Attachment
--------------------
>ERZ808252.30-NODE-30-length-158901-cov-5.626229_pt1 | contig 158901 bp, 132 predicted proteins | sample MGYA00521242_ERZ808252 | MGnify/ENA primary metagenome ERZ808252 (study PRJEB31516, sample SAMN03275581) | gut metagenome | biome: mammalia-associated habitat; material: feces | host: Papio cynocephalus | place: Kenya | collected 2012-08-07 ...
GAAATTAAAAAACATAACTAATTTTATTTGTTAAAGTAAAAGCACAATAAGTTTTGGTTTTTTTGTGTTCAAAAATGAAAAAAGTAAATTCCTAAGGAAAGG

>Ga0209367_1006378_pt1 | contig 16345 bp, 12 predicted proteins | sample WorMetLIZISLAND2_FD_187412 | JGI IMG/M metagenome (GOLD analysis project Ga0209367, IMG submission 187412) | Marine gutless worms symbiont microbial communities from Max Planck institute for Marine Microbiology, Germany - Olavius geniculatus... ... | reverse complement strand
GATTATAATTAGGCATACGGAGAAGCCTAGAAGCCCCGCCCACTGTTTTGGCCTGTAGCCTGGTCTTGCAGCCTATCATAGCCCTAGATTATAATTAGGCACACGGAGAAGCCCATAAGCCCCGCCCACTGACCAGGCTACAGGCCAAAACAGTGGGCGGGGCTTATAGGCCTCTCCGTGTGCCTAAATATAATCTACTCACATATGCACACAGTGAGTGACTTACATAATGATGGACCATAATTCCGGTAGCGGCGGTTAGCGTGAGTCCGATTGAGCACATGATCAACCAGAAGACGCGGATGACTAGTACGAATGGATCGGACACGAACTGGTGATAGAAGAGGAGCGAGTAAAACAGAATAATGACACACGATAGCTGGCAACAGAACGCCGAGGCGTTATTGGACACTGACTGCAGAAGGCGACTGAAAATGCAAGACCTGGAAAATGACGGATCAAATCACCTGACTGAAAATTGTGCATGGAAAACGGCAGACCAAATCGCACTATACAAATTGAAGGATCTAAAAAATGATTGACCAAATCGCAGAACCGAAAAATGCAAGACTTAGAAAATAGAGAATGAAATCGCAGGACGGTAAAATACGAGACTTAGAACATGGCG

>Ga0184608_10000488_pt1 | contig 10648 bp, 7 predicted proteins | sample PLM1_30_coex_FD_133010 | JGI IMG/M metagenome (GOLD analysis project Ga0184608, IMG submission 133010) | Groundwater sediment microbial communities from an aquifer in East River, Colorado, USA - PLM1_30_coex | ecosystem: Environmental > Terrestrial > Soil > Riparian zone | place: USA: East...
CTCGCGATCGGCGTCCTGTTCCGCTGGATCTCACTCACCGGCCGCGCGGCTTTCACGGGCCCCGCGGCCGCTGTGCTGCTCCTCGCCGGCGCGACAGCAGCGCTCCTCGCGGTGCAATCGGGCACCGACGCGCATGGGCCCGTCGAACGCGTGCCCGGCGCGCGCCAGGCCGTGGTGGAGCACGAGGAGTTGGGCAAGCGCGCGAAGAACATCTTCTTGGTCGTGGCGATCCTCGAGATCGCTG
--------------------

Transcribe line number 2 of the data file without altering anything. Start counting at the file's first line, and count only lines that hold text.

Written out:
GAAATTAAAAAACATAACTAATTTTATTTGTTAAAGTAAAAGCACAATAAGTTTTGGTTTTTTTGTGTTCAAAAATGAAAAAAGTAAATTCCTAAGGAAAGG